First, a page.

A very interest case to come recently is Wilson v. Solis Mexican Foods Inc.
2013 ONSC 5799. http://canlii.ca/t/g0nkm
The Ontario Supreme Court exercised its jurisdiction under the Ontario Human Rights Code
to award human rights damages in a wrongful dismissal action. After a back injury the employee was terminated after she requested a gradual return to work. Instead she was terminated. The Court held that the termination of employment was due in whole or in part to Ms. Wilson’s back injury and awarded $20,000.00 for discrimination on the basis of disability. It is interesting and unique because section 46.1 of the Ontario Code provides that a Court in a civil proceeding may make an award with respect to the breach of the person’s human rights. In that regard it does make sense and it all seems perfectly reasonable, but it does demonstrate a further evolution away from the decision in Honda Canada v. Keays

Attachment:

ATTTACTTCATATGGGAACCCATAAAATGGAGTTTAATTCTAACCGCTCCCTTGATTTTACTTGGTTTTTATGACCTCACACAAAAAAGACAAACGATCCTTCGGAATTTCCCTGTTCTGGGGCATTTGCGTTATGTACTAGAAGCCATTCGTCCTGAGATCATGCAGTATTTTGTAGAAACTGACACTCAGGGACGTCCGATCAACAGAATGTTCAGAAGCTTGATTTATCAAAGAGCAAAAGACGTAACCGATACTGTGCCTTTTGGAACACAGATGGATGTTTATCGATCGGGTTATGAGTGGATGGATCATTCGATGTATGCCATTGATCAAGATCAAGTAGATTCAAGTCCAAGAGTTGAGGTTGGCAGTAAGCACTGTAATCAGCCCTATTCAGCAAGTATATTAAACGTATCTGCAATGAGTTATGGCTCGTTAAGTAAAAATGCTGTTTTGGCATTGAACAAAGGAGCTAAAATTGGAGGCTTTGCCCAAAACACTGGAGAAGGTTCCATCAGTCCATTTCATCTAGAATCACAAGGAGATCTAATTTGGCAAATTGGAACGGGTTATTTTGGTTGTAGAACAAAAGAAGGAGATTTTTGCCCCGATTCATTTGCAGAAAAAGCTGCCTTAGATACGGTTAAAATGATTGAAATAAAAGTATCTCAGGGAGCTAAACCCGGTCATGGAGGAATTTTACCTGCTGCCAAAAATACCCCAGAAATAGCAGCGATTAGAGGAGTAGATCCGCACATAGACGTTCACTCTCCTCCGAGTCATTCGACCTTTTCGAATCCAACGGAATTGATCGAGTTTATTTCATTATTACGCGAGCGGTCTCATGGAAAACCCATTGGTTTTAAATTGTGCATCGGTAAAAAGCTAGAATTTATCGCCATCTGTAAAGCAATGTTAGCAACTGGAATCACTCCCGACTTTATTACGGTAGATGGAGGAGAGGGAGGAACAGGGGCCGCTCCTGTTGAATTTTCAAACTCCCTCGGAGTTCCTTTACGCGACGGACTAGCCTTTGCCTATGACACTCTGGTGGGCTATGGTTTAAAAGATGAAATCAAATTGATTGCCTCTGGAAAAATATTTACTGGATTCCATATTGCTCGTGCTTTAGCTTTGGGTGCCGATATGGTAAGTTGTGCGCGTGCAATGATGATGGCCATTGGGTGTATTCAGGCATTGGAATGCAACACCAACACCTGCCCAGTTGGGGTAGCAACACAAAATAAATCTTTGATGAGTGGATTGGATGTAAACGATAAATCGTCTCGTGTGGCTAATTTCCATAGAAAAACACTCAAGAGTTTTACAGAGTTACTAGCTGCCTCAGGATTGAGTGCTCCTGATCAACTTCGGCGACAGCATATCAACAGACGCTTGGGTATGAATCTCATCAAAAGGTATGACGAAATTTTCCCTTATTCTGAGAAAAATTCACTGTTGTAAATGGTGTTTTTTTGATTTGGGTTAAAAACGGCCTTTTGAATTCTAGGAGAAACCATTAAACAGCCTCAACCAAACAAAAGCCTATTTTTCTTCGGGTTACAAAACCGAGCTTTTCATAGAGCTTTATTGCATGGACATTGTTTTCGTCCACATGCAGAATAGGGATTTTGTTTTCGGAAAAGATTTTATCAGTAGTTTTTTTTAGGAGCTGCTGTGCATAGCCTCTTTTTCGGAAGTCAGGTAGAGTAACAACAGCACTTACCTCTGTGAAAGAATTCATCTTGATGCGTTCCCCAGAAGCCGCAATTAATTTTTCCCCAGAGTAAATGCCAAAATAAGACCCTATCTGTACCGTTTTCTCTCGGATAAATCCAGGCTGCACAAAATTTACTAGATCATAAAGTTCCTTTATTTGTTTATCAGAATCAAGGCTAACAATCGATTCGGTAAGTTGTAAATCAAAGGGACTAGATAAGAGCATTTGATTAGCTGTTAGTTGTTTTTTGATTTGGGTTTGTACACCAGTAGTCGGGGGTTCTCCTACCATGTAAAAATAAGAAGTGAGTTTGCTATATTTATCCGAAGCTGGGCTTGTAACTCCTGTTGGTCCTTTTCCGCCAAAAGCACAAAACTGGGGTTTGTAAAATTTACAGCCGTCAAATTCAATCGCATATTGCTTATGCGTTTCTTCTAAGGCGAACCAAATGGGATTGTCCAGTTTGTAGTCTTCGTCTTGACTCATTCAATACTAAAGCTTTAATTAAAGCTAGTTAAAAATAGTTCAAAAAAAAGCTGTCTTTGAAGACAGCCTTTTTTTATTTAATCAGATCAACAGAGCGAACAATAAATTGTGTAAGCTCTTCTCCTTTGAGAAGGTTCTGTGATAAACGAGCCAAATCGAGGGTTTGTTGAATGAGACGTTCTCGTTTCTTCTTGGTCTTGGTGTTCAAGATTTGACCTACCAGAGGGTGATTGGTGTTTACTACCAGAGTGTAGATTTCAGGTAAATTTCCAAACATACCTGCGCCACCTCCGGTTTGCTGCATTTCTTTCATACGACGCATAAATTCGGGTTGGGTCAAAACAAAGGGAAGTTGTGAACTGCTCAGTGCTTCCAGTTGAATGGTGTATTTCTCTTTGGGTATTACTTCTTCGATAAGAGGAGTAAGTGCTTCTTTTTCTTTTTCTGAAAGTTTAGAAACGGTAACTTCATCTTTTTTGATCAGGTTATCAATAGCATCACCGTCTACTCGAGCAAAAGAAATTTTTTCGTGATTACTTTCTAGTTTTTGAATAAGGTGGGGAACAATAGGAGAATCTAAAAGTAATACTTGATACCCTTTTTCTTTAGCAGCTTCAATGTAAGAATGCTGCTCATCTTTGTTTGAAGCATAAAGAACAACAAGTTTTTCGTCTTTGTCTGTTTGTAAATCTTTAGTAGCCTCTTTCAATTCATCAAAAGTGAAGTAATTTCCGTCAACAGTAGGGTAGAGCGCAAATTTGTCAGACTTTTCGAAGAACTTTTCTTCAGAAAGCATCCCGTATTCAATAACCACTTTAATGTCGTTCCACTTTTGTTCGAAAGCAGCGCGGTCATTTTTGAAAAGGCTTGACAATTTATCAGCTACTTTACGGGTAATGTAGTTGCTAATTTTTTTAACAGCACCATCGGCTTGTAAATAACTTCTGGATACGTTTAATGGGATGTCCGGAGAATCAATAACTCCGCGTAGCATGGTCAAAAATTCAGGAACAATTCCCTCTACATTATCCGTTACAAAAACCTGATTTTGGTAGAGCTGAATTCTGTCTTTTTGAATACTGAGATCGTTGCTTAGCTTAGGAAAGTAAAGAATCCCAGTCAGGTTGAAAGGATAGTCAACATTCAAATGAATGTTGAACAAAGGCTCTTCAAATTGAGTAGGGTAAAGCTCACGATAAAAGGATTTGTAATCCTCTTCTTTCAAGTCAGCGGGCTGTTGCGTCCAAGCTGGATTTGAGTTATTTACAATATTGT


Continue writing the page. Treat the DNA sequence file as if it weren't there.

of the Supreme Court of Canada. It is a decision that does not make any practical sense with respect to this area of the law. One can only hope that the Alberta Courts will follow suite and/or the Alberta legislature would also see the merit in distancing itself from the principals set out in Honda Canada v. Keays.
As stated before in an earlier post, the Supreme Court of Canada decision was likely correct at law, but not terribly practical for the modern funding of human rights commissions. Surely it could have found a way to allow more crossover between human rights and employment law.